“There was a malfunction with the pack, and it was destroyed,”
“That’s not good. That’s not good at all. You see, you can’t help with the cleanup. If anyone can it’s new pup here,” Max gestured at Space Janitor. Max turned to him. “Do you want to help with the cleanup and I’ll send Shep on his own to the next job?”
Space Janitor looked at Shep and then back round to Max.
“I’d prefer to stick with Shep if you allow it,” said Space Janitor.
“Oh, I’ll more than allow it,” said Max. “I just want to make sure you’re sure.”
“Yep,” said Space Janitor.
“Would you look at that Shep, nothing more loyal than a young pup. You could learn a thing or two from this one. Are you ready to go?” Max asked them.
“Shep needs a new pack,” Space Janitor said to Max, the Great Dane.
“Oh, if you’re doing your job right, you won’t need a pack,” Max responded.
Space Janitor, confused, looked round to Shep. Shep didn’t move.
Max regarded them and smiled.
“Get to it mutts,” Max said. “I tell you what you can take my transport. My treat, don’t say I don’t do anything for you.”
Max walked away from them. He observed the eatorium.
“This is a real mess,” Max said. “Get out of here before the sector head gets here. They don’t like setbacks.”
Space Janitor and Shep walked over towards Max’s transport.
“Getting use of his transport. That was good of him,” Space Janitor said to Shep.
“Is that what you think?” Shep said, limping towards the transport. Space Janitor kept pace with him.
“I don’t really know what to think,” Space Janitor responded. “Whatever it is we’re going to must be better than having to deal with that mess behind us.”
“OK, keep thinking that. Clearing out landing strips. Dog, this is not good for me. Need to see if something can be done about this. Feeling is returning. It’s going to weep soon and so will I,” Shep said.
They arrived at the transport. The door opened for the two. As Space Janitor went to get on board, Shep held out an arm and held him back.
“You know, we don’t have to get on,” Shep said, closing his eyes. Focused on his breath. “You and I, we could go stray.”
“Would you get far without the foot?” Space Janitor asked. Shep snarled at the question.
“Three-legged dogs can still run. Clearing out landing strips are the worst” said Shep.
“We clear out the strip. We see if we can do something about the foot. Then we see how we feel. How does that sound?”
Shep looked at Space Janitor with astonishment.
“You really are a new pup, aren’t you?” said Shep. He shrugged and got on board. Space Janitor followed him. “You’re not even thinking about what’s in store,” Shep let it hang in the air. The inside of the transport was spacious enough for the two of them. There was a seat for both of them.
The transport door closed. A slight rocking indicated the transport had taken off.
Space Janitor saw there was some dispenser. He knew it would give out some form of sustenance. The question was in the how.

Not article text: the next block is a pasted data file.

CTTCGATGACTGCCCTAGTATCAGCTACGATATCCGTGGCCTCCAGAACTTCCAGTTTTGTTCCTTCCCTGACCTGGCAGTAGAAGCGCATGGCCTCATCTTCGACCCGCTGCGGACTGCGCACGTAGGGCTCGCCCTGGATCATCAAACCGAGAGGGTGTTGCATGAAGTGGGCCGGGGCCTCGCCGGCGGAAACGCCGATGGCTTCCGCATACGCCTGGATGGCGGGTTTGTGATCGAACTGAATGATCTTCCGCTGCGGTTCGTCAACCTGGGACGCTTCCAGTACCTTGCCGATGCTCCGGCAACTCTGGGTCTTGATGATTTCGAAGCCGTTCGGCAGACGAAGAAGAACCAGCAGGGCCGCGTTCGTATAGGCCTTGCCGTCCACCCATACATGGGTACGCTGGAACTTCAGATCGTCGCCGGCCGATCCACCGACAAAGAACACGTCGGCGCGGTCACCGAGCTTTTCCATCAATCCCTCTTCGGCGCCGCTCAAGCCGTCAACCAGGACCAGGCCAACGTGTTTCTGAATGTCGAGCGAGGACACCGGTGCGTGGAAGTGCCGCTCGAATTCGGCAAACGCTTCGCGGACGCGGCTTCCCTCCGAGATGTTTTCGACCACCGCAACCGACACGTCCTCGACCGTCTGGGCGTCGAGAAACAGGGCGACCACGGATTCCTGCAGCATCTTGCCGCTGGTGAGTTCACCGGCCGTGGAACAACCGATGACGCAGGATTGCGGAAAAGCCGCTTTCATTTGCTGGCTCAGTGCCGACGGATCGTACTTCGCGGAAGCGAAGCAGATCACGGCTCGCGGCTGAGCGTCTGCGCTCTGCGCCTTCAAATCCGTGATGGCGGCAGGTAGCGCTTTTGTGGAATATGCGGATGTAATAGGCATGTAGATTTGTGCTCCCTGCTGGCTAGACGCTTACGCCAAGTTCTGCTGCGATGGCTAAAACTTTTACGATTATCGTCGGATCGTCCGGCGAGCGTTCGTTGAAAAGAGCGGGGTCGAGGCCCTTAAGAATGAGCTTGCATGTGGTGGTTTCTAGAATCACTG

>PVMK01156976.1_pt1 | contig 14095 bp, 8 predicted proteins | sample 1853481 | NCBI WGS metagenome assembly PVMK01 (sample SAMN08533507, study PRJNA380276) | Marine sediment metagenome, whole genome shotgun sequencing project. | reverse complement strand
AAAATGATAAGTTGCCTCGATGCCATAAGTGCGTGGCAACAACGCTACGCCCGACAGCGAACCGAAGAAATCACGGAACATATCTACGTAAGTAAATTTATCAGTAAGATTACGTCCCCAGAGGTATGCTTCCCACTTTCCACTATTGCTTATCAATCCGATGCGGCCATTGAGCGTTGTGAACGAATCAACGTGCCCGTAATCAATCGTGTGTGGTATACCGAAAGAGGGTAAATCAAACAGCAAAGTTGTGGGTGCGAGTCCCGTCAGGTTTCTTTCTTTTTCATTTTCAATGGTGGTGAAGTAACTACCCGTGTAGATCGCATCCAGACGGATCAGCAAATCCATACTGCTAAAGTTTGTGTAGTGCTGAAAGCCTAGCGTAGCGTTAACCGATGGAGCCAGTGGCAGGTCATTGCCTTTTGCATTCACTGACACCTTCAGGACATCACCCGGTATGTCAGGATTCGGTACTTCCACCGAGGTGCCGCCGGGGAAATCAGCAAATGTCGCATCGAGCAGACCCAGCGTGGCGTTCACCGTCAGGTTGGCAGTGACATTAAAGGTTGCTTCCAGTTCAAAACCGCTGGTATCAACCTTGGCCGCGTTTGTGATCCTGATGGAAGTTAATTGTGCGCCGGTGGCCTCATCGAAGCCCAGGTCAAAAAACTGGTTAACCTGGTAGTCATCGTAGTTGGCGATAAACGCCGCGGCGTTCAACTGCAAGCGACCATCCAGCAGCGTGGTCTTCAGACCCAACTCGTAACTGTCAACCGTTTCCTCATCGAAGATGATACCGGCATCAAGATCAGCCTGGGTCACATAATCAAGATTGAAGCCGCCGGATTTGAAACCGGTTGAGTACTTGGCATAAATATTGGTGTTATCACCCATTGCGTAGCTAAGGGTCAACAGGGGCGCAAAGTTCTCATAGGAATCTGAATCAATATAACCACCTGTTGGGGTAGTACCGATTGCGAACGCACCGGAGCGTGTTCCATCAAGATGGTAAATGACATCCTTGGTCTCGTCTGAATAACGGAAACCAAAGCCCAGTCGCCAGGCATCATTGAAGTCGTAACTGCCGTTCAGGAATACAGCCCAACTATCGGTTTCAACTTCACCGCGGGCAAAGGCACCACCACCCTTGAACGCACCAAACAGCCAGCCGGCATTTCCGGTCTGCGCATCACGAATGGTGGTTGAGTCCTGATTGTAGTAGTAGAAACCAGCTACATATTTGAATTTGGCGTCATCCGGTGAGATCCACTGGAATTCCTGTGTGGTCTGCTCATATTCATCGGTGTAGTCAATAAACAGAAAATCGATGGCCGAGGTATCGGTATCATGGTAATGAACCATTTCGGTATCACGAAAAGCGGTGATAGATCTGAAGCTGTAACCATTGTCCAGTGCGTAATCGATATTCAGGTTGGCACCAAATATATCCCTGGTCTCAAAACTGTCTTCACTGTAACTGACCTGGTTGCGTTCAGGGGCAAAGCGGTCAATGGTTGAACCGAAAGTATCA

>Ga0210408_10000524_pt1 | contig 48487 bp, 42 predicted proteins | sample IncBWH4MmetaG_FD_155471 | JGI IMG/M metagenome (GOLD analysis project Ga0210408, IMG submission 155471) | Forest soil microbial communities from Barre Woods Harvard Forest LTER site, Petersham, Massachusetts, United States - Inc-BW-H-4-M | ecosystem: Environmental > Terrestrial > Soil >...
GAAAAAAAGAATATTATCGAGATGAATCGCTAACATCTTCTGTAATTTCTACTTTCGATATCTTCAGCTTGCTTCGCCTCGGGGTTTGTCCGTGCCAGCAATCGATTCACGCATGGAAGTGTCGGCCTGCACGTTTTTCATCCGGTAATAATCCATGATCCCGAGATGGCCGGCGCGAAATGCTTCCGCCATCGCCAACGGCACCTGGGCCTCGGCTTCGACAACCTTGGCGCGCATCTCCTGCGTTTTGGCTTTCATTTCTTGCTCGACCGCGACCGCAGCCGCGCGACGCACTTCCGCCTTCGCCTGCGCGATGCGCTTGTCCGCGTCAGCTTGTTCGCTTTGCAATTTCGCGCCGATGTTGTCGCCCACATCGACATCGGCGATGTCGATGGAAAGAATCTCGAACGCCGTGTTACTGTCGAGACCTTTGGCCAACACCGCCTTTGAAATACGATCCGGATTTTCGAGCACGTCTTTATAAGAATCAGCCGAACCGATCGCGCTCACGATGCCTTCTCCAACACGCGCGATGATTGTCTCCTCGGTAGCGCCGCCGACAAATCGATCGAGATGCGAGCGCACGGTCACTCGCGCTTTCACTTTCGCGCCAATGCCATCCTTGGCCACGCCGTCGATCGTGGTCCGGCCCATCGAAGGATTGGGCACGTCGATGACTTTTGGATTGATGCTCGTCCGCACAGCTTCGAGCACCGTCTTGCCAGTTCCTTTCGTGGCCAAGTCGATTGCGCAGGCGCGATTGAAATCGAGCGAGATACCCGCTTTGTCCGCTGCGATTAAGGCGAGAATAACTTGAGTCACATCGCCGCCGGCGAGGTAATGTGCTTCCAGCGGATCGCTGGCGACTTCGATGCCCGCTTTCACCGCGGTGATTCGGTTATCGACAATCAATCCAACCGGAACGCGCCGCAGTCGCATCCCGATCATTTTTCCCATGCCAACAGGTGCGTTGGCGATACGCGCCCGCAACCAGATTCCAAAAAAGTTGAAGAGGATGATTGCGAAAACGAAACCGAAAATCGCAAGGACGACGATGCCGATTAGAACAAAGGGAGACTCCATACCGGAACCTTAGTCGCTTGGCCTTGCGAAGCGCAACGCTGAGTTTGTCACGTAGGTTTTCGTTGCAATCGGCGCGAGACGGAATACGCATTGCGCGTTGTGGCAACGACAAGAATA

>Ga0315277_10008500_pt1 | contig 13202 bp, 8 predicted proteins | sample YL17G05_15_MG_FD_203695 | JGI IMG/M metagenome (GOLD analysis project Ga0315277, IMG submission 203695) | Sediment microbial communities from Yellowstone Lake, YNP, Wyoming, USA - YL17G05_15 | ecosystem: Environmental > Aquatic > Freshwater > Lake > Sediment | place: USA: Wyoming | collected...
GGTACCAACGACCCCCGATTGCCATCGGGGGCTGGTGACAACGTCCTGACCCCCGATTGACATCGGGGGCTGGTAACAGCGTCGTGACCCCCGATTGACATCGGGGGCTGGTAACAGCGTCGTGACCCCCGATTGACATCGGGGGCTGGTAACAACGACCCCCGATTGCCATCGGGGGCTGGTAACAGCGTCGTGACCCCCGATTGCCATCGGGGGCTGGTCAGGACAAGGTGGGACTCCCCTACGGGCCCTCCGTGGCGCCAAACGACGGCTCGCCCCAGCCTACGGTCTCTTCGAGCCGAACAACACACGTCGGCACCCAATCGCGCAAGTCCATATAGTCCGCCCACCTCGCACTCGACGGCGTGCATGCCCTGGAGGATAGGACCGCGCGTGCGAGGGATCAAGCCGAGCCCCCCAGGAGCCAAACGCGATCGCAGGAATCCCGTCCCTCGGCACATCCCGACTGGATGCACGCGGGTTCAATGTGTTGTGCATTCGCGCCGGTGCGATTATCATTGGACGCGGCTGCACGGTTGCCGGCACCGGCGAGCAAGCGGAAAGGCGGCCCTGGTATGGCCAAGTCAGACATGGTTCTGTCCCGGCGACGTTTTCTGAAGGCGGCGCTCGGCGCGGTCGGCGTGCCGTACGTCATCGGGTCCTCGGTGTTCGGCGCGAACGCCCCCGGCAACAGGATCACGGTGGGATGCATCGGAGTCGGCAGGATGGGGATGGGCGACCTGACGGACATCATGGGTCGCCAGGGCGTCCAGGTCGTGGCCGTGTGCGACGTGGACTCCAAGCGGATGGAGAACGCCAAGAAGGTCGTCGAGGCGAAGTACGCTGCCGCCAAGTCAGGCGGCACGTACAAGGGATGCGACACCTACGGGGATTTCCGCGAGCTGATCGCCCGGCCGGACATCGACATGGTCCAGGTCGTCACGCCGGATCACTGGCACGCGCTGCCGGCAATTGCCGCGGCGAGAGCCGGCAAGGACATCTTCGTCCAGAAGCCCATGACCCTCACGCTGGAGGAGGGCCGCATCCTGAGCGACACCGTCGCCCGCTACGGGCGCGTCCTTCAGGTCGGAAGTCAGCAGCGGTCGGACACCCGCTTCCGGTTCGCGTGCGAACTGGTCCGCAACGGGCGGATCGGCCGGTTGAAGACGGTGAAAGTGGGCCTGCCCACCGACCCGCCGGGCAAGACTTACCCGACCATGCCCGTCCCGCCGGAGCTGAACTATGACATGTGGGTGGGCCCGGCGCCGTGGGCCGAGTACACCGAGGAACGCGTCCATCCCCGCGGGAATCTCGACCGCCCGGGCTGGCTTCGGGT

Shep looked at Space Janitor and smiled.
“If you go over, press the button and say what you want, it’ll make it happen,” said Shep. “Of course, try the Margetanian trout, it’s pretty good,”
Space Janitor looked round to Shep.
“It can make anything?” Space Janitor asked, eyes off in the middle distance, thinking of infinite possibilities.
“Yeah, pretty much. Don’t be asking for a Remical Sky Whale. This transport is tight enough as it is. Plus it can’t give life. So, keep that in mind,” Shep sat back on the chair.
Shep wanted to get some rest before they got to the next place. To be frank, he also wanted to ignore Space Janitor for a bit too.
Space Janitor got up and approached the device. Pressed the button as instructed and leaned in to speak to the device. Space Janitor licked his lip. A well of droll formed at the side of his mouth. In all the morning excitement he had not eaten, and his stomach made him aware of this.
Space Janitor looked round to Shep.
Shep was dozing, but his ears were still alert. He could hear Space Janitor whisper. What was he saying?
Space Janitor approached Shep. Shep kept his eyes closed. If he kept them shut for long enough, then the journey would be over, and they could get on with the task at hand.
Through the transparency of his eyelids, the silhouette of Space Janitor stood before him. Reluctantly, Shep opened his eyes.
“I’m not hungry,” Shep said, not looking at what was in Space Janitor’s hands.
“Good, I hope that means you won’t eat this then,” Space Janitor replied.
Shep looked down to see what Space Janitor was holding.
“Great, you got me a foot,” She said. Space Janitor handed the foot to him. It looked as if it would fit his stump. The gesture touched Shep. He didn’t want to let his feelings known.
“I don’t know if it will work. It was just an idea,” said Space Janitor.
Shep held it down to where his original foot would have gone.
“I hope you don’t think this means I like you,” Shep said, looking up at Space Janitor.
“Oh no, of course not. I mean you wouldn’t need a replacement foot if it wasn’t for me,” Space Janitor said.
The transport rocked as it made its way across the station. On the inside, traffic was silent.
“Guess there’s no harm in trying the thing on for size. It looks like you may have got my size wrong. This is a nice…” Shep couldn’t bring himself to finish the sentence. The words hit an invisible wall in his throat. He was forbidden from speaking those words.
Space Janitor watched intently as Shep held the foot to the stump.
“It could work,” Space Janitor said.
“Need to work out how I’m going to attach it,” said Shep. “Any ideas?”